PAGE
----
Acting on HIV to achieve Sustainable Development Goal 5: Gender Equality


Adolescent girls and young women, women living with HIV and women from populations most affected by HIV face significant barriers accessing comprehensive sexual and reproductive health and rights (SRHR) services, including HIV prevention, treatment and care services.
Gender inequality manifests in harmful gender norms, genderbased violence (GBV) and women’s lack of access to and control of resources. These restrict women’s and girls’ ability to make decisions related to their sexual and reproductive health. Intimate partner violence and limited sexual decision making, forced or coerced sexual debut, poverty, limited access to sexuality education, and cultural taboos reduce women’s control over when, how and with whom they have sex, and therefore their ability to protect themselves from HIV and unintentional pregnancy. Stigma and discrimination related to age, gender, sexuality, gender identity and HIV status also present barriers to realising their SRHR.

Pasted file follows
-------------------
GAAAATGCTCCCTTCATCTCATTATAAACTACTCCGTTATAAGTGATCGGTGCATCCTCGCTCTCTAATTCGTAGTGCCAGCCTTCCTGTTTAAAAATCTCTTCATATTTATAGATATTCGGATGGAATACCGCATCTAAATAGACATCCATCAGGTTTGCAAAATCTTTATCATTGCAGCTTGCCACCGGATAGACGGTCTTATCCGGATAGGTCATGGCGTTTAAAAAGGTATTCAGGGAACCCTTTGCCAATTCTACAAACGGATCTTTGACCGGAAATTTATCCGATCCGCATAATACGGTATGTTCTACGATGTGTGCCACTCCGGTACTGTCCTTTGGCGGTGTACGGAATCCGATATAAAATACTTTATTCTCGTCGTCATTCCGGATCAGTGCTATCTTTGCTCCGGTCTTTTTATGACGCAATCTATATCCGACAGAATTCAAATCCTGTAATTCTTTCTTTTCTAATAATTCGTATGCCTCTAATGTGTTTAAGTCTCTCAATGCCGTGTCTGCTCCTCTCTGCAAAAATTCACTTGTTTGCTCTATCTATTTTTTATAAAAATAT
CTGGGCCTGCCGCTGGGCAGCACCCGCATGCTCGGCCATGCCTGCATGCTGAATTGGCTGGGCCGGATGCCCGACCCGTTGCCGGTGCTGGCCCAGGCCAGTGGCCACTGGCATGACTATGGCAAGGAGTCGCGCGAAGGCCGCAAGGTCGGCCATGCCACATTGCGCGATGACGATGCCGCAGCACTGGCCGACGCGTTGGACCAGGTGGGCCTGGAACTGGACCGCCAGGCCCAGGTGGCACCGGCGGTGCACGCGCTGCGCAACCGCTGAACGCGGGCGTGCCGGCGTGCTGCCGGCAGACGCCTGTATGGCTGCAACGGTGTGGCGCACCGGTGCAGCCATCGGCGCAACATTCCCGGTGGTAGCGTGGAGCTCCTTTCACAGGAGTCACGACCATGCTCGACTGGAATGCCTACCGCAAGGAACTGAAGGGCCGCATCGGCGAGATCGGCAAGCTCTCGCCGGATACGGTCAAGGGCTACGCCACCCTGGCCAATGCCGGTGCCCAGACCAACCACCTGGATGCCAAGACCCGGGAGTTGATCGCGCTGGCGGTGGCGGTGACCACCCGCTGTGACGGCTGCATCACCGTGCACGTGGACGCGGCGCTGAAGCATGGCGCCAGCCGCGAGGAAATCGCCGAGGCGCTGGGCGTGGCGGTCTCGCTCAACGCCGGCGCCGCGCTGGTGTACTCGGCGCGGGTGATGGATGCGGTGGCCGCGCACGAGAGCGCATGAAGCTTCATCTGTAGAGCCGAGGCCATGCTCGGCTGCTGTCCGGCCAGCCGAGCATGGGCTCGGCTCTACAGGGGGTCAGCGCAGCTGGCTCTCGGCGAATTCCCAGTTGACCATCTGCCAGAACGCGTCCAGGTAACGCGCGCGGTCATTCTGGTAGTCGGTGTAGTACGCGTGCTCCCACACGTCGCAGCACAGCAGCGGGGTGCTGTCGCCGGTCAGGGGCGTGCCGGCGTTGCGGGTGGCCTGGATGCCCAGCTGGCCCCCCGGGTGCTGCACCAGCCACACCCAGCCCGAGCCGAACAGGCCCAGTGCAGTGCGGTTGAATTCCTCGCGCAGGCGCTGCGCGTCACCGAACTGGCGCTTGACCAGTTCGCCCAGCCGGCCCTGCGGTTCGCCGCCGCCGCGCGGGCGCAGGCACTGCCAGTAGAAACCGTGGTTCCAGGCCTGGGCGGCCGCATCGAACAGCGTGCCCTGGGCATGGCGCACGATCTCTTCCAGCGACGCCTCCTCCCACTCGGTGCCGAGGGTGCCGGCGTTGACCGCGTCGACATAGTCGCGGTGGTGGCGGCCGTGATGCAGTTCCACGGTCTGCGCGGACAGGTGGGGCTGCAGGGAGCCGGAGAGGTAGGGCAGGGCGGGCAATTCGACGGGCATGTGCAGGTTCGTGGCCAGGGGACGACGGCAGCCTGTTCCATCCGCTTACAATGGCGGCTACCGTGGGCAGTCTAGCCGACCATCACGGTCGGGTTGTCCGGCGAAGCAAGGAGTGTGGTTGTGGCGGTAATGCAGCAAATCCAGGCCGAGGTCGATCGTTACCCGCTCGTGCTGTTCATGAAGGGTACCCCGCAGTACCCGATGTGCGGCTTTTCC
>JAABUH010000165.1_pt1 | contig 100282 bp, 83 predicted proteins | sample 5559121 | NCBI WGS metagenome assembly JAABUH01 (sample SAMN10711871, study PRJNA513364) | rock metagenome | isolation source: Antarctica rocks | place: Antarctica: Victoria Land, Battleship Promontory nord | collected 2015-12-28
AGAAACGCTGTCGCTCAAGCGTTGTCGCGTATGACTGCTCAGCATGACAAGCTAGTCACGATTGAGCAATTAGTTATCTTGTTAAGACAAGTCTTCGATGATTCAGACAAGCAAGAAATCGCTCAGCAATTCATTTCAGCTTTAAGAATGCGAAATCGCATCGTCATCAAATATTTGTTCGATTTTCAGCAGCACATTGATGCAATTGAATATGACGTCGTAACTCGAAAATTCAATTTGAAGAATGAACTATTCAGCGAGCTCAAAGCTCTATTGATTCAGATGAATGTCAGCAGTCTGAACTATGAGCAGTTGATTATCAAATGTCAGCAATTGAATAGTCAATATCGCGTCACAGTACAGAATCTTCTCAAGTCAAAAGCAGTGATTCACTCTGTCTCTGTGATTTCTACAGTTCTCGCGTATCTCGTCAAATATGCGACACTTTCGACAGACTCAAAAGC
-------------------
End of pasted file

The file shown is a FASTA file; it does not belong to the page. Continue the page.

The legal environment can create further obstacles to accessing services and rights when sex work, drug use, same-sex behaviour and transmission of HIV are criminalised, and when there are legal barriers and age restrictions to seeking family planning and safe abortion services.